[DAS] reminder: Aug 25 deadline for GMOD Hackathon application
rmb32 at cornell.edu
Thu Aug 19 17:09:45 UTC 2010
This is your one-week reminder: the deadline for open applications to
the GMOD Evo hackathon is Wednesday, August 25th.
We are seeking participants for the GMOD Tools for Evolutionary Biology
Hackathon, held November 8-12, 2010 at the US National Evolutionary
Synthesis Center (NESCent) in Durham, NC.
This hackathon targets three critical gaps in the capabilities of the
GMOD toolbox that currently limit its utility for evolutionary research:
1. Visualization of comparative genomics data
2. Visualization of phylogenetic data and trees
3. Support for population diversity and phenotype data
If you are interested in these areas and have relevant expertise, you
are strongly encouraged to apply. Relevant areas of expertise include
more than just software development: if you are a GMOD power user,
visualization guru, domain expert (comparative, phylogenetics,
population, ...), or documentation wizard, then your skills are needed!
How To Apply:
Fill out the online application form at http://bit.ly/gmodevohack.
Applications are due August 25.
GMOD is an intercompatible suite of open-source software components for
storing, managing, analyzing, and visualizing genome-scale data. GMOD
includes many widely-used software components: GBrowse and JBrowse, both
genome viewers; GBrowse_syn, a comparative genomics viewer; Chado, a
generic and modular database schema; CMap, a comparative map viewer; as
well as many other components including Apollo, MAKER, BioMart,
InterMine, and Galaxy. We hope to extend the functionality of existing
GMOD components, and integrate new components as well.
A hackathon is an intense event at which a group of programmers with
different backgrounds and skills collaborate hands-on and face-to-face
to develop working code that is of utility to the community as a whole.
The mix of people will include domain experts and computer-savvy end-users.
More details about the event, its motivation, organization, procedures,
and attendees, as well as URLs to the hackathon and related websites are
The GMOD EvoHack Organizing Committee (and project affiliations as
Nicole Washington, Chair (LBNL, modENCODE, Phenote)
Robert Buels (SGN, Chado NatDiv)
Scott Cain (OICR, GMOD)
Dave Clements (NESCent, GMOD)
Hilmar Lapp (NESCent, Phenoscape, Chado NatDiv)
Sheldon McKay (University of Arizona, iPlant, GBrowse_syn)
About the GMOD Evo Hackathon
We are organizing a hackathon to fill critical gaps in the capabilities
of the Generic Model Organism Database (GMOD) toolbox that currently
limit its utility for evolutionary research. Specifically, we will focus
on tools for
1) viewing comparative genomics data;
2) visualizing phylogenomic data; and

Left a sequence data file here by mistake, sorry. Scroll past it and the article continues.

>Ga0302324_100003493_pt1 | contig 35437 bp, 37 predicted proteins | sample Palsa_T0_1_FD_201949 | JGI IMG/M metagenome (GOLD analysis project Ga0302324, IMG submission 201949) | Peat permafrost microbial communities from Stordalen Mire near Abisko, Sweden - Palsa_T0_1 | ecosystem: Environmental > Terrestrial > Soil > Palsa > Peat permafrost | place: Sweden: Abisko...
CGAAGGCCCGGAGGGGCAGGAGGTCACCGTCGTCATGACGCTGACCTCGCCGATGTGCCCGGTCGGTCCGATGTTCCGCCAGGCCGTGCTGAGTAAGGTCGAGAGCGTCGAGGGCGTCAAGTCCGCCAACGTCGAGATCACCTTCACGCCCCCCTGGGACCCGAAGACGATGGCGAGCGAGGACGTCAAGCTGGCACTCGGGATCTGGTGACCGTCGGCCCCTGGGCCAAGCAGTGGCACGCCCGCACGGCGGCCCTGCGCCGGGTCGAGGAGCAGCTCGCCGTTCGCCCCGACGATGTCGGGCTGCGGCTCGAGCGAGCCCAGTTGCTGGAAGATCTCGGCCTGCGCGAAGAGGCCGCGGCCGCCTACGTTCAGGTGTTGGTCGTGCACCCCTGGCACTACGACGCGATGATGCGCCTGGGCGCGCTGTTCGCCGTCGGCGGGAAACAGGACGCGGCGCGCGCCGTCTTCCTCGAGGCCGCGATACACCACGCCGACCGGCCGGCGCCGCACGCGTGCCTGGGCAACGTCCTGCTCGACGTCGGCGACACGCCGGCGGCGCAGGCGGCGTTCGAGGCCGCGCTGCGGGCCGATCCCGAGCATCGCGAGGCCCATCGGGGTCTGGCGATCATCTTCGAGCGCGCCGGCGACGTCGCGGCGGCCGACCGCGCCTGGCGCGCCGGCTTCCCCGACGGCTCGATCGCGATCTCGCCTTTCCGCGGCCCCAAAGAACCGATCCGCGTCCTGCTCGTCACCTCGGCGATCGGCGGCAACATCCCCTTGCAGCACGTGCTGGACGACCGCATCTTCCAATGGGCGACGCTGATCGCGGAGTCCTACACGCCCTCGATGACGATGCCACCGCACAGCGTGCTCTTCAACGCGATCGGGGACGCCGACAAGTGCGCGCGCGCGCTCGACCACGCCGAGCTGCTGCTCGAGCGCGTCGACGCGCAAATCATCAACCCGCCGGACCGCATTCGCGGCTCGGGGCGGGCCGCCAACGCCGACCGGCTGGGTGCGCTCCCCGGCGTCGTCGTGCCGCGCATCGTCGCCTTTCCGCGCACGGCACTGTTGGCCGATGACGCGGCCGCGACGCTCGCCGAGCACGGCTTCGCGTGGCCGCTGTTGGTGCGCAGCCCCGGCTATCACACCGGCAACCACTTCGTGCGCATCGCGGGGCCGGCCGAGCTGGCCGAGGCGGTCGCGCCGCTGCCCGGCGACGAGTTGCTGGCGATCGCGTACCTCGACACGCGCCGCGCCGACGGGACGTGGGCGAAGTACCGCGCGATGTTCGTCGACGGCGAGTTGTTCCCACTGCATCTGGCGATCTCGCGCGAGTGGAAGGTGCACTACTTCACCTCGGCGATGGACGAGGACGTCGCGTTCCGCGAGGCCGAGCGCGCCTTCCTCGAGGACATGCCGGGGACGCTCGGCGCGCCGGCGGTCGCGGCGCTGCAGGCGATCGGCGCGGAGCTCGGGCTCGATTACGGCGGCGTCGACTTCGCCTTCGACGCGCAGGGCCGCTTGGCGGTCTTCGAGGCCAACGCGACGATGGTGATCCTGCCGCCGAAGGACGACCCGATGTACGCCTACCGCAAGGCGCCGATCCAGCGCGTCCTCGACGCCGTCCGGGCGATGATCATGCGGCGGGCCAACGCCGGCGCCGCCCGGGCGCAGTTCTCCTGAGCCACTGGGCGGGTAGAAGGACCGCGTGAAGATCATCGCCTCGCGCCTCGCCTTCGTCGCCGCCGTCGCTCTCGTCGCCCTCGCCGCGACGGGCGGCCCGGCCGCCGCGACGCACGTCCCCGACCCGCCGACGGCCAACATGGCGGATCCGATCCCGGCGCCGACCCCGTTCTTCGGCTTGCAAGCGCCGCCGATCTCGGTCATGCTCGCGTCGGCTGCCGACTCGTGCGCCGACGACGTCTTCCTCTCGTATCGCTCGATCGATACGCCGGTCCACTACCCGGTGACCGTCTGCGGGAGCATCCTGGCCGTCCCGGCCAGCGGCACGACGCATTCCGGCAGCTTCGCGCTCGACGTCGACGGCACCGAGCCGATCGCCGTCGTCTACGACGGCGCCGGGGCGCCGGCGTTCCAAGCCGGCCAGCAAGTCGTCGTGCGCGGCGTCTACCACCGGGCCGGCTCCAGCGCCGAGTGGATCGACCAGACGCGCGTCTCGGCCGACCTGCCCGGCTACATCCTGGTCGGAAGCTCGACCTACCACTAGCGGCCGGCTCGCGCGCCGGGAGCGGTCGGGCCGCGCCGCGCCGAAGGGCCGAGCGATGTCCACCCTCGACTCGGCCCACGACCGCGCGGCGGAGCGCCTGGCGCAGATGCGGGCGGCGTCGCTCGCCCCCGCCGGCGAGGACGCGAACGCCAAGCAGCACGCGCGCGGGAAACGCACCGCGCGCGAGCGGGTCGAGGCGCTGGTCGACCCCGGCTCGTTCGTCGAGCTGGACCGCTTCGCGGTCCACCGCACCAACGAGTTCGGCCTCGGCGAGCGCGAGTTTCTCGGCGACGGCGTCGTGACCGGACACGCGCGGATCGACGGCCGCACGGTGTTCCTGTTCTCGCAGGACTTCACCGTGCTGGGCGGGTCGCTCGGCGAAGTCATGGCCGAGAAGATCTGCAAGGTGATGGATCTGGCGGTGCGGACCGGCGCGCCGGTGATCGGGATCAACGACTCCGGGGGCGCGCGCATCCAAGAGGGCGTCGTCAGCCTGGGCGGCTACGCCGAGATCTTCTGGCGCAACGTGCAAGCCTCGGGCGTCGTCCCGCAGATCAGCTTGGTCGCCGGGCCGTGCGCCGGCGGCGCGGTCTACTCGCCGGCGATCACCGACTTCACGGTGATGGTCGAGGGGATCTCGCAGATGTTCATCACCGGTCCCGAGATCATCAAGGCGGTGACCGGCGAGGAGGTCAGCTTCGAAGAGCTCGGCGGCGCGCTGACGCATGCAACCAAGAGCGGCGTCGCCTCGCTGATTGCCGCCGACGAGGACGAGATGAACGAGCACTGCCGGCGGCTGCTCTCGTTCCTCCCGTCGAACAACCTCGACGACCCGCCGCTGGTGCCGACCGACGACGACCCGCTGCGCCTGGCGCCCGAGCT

3) supporting population diversity data and phenotype annotation.
The event will be hosted at NESCent and bring together a group of about
20+ software developers, end-user representatives, and documentation
experts who would otherwise not meet. The participants will include key
developers of GMOD components that currently lack features critical for
emerging evolutionary biology research, developers of informatics tools
in evolutionary research that lack GMOD integration, and
informatics-savvy biologists who can represent end-user requirements.
The event will provide a unique opportunity to infuse the GMOD developer
community with a heightened awareness of unmet needs in evolutionary
biology that GMOD components have the potential to fill, and for tool
developers in evolutionary biology to better understand how best to
extend or integrate with already existing GMOD components.
Before the Event
Discussion of ideas and sometimes even design actually starts well
before the hackathon, on mailing lists, wiki pages, and conference calls
set up among accepted attendees. This advance work lays the foundation
for participants to be productive from the very first day. This also
means that participants should be willing to contribute some time in
advance of the hackathon itself to participate in this preparatory
During the Event
Typically, hackathon participants use the morning of the first day of
the event to organize themselves into working groups of between 3 and 6
people, each with a focused implementation objective. Ideas and
objectives are discussed, and attendees coalesce around the projects in
which they have the most experience or interest.
Deliverables / Event Results
The meeting's attendance, working groups, and outcomes will be fully
logged and documented on the GMOD wiki (http://gmod.org). Each working
group during the event will typically have its own wiki page, linked
from the main EvoHack page, where it documents its minutes and design
notes, and provides links to the code and documentation it produces.
Also, since GMOD and NESCent are both committed to open source
principles, all code and documentation produced by participants during
the hackathon must be published under an OSI-approved open source
license. As contributions to existing GMOD tools, all hackathon products
will most likely satisfy this requirement automatically.
This event is sponsored by the US National Evolutionary Synthesis Center
(NESCent, http://www.nescent.org) through its Informatics Whitepapers
program (http://www.nescent.org/informatics/whitepapers.php). NESCent
promotes the synthesis of information, concepts and knowledge to address
significant, emerging, or novel questions in evolutionary science and
its applications. NESCent achieves this by supporting research and
education across disciplinary, institutional, geographic, and
demographic boundaries (see http://www.nescent.org/science/proposals.php).
Main GMOD EvoHack page, and full proposal:
GMOD: http://gmod.org <http://gmod.org/>
Similar past NESCent events, see: http://hackathon.nescent.org/
GMOD hackathon application: http://bit.ly/gmodevohack
More information about the DAS